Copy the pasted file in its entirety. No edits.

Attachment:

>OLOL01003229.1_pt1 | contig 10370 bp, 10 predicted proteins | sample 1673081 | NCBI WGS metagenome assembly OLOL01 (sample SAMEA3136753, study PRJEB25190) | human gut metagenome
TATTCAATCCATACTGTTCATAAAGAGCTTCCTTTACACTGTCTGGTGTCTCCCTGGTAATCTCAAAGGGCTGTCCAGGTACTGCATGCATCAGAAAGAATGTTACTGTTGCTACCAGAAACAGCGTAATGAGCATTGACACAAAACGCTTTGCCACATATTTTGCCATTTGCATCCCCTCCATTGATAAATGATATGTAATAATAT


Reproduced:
>OLOL01003229.1_pt1 | contig 10370 bp, 10 predicted proteins | sample 1673081 | NCBI WGS metagenome assembly OLOL01 (sample SAMEA3136753, study PRJEB25190) | human gut metagenome
TATTCAATCCATACTGTTCATAAAGAGCTTCCTTTACACTGTCTGGTGTCTCCCTGGTAATCTCAAAGGGCTGTCCAGGTACTGCATGCATCAGAAAGAATGTTACTGTTGCTACCAGAAACAGCGTAATGAGCATTGACACAAAACGCTTTGCCACATATTTTGCCATTTGCATCCCCTCCATTGATAAATGATATGTAATAATAT